I wrote here, last October, about an utterly mental pinto filly who was instrumental in saving my sanity when I was a child, and I've been thinking about her ever since. She was the horse of my fearlessness, the horse I rode in that bliss of ignorance that I mention in my header. Because she's lost to childhood memories and treasure boxes long since discarded, I have no pictures. This one will have to do. Never mind the lack of reins. They rarely helped.
I cannot believe I don't remember her name. That's part of the reason I've been thinking about her, hoping that reliving some of our rides will help me recover her name from the depths. The other part of thinking about her is recalling the wrecks we survived, the amazing, helmetless, catastrophic, terrifying, scream-worthy, funny wrecks. And when I say funny, I'm thinking of the gargling-with-shaved-glass kind of funny.
One of the more spectacular wrecks happened in front of my mother. She had readily offloaded 13-year-old me to the filly with few questions other than whether I had permission to ride her. A part-time basement dog groomer, my mother offered me a rare moment of warmth the day she buzzed the pinto filly's whiskers away with an old set of Oster clippers. I clung to hopes of us bonding through the filly.
Until one high-summer afternoon. That hot, dry Saturday, I walked a mile to the farm where the crazy pinto filly lived, bridled her and clambered aboard her jigging back. There was an abandoned quarry on the other side of a woods nearby where I sometimes took her swimming. I'd ride her right into the water. Often I had no choice because she'd be bolting. This day, I thought I'd stop by our house on the way to the quarry. I was proud of myself when I was riding the filly and wanted my mother to be proud of me too.
The filly jigged alongside the country road. I remember the cicadas sawing through the dusty silence. I'd have to cross the blacktop to enter our driveway, just coming visible over a rise in the road. I heard a car approaching, but it meant nothing to me. This was in the 70s, a mythic time when drivers slowed to a crawl or even stopped to let riders pass.
I was crossing to the house, in front of a patiently waiting station wagon, when the crazy pinto filly lost her senses. That swimming horse spotted a puddle in the middle of the road, some oil or antifreeze glinting in a divot. She reared high. I slipped forward onto her neck, glued lizard-like in place, aware of the occupants of the station wagon watching rapt as the filly came back down to earth. I urged her forward, and up she went again. At the periphery of my vision, a heavy shadow lumbered toward us. The crazy pinto filly stretched high toward the sun, too high, like that moment at the top of the swing when the chains go loose. I felt air between me and her, but I stuck there. We teetered in the vertical and then, in an instant, fell backwards.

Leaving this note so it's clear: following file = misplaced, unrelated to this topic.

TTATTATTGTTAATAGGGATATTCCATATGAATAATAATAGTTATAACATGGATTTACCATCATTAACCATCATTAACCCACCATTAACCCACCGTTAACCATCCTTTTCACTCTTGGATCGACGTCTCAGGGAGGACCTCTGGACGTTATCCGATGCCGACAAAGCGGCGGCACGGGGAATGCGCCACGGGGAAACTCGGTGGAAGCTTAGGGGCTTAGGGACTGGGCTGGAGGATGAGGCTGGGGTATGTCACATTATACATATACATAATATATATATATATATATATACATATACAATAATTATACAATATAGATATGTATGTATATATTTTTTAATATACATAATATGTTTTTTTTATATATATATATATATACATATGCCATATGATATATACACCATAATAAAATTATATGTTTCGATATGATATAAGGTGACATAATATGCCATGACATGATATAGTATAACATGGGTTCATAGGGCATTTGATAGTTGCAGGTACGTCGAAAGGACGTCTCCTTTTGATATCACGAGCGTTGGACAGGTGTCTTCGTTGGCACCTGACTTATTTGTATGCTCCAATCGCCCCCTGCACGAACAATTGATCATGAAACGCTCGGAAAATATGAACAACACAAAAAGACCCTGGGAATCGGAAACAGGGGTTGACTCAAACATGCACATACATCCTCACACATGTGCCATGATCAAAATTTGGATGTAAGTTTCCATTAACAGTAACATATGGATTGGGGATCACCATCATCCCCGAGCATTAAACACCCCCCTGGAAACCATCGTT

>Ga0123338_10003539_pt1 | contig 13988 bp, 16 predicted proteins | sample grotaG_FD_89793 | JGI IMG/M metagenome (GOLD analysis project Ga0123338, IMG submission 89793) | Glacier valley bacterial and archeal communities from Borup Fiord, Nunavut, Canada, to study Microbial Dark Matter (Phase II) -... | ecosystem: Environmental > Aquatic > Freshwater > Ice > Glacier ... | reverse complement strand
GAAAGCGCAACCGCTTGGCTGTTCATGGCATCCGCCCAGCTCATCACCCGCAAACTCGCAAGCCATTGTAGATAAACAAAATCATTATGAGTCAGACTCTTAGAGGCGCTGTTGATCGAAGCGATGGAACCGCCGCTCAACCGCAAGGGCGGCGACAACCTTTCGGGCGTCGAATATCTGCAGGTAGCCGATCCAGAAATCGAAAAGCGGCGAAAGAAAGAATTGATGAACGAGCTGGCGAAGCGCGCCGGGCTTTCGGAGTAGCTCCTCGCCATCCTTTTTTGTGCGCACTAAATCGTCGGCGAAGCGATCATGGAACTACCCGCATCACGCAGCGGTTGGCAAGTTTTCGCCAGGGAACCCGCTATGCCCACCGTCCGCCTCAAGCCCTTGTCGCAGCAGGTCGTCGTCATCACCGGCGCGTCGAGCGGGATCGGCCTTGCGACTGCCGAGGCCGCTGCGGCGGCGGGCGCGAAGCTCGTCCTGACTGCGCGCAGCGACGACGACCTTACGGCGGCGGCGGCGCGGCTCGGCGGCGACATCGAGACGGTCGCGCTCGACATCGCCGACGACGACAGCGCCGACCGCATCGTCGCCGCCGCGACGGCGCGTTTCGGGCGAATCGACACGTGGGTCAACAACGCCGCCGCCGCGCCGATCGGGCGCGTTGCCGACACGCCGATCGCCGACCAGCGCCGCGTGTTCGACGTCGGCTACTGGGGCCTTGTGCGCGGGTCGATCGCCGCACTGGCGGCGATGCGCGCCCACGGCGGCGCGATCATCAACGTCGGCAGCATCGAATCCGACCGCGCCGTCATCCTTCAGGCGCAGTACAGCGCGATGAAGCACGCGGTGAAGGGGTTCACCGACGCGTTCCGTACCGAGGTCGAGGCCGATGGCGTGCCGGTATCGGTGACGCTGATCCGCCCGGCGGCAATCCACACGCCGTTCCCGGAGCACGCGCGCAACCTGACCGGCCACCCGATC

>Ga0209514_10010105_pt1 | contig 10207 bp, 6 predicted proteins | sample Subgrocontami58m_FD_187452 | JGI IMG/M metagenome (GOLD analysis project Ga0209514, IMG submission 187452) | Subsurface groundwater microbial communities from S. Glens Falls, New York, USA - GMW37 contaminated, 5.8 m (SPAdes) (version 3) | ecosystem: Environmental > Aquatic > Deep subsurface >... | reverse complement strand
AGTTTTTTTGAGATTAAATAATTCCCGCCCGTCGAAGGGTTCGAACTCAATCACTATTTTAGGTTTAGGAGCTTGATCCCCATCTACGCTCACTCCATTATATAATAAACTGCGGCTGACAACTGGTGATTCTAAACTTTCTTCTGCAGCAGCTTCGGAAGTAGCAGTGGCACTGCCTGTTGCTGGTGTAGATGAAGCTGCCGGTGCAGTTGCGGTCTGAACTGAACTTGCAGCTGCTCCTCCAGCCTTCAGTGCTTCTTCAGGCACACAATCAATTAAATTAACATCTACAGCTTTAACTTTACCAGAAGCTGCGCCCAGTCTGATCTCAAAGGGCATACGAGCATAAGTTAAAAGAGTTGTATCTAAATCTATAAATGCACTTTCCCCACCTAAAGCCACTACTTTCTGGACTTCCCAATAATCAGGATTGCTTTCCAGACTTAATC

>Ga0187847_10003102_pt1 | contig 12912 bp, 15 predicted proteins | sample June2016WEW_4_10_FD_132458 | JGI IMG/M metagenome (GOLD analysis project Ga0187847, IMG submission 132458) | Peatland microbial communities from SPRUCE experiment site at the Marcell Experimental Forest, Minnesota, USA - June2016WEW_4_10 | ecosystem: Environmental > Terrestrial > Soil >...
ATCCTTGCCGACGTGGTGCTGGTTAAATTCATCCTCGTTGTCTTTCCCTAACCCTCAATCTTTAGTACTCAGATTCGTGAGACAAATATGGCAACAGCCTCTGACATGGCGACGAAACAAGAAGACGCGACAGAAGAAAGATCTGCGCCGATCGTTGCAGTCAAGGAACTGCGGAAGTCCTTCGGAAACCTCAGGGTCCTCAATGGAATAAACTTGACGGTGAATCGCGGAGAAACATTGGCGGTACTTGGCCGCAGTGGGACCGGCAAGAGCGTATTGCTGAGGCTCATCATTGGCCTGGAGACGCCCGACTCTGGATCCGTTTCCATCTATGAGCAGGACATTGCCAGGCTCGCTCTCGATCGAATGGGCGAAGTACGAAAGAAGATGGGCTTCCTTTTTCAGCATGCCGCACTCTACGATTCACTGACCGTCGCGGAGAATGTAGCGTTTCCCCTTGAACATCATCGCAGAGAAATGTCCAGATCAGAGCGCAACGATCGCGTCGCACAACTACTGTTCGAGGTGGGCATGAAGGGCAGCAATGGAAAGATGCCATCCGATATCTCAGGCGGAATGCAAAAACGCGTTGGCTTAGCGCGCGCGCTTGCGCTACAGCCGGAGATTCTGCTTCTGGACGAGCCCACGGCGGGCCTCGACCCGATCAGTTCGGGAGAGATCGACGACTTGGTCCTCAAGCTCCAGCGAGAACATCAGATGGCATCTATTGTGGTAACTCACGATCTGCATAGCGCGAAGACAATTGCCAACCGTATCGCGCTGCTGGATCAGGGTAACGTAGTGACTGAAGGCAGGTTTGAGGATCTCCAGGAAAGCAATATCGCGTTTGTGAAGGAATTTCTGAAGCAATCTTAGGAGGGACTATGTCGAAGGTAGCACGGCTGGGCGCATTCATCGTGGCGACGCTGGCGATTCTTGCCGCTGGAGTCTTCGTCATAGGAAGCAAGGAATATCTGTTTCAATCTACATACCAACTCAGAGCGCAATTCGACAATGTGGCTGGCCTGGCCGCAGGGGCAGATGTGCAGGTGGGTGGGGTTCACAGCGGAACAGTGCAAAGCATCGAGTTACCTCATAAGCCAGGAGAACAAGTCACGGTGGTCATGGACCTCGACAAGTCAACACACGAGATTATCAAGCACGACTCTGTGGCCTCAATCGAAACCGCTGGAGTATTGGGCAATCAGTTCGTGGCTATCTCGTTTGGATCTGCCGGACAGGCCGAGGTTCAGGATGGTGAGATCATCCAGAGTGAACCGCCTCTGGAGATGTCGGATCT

I remember the long arc down and I remember my mother heaving across the lawn, tailed by several yapping Cocker Spaniels. I remember the chrome bumper of the station wagon as I fell past it to the blacktop. I came to rest there in the road pinched under the withers of the crazy pinto filly. She balanced unevenly atop my sternum for a second or two, long enough for my mother to bellow, "You get out from under that horse right now!"
Like it was a choice I made. The thing is, that was hysterically funny to me, but I couldn't actually laugh while pinned under an 800-pound horse. I discovered that your head kind of explodes when you have to eat a deep laugh. It wasn't until the crazy pinto filly had scrambled to her feet that I was able to let it out, pulling myself up alongside her in the summer heat; then laugh, I did, standing in the shadow of my mother who had decided just then that horses and me were all wrong together.
Those poor people in the station wagon. And then we went swimming, the crazy pinto filly and me.
This really happened, so I don't have to imagine it, but even so, I can't imagine that I was once that unafraid.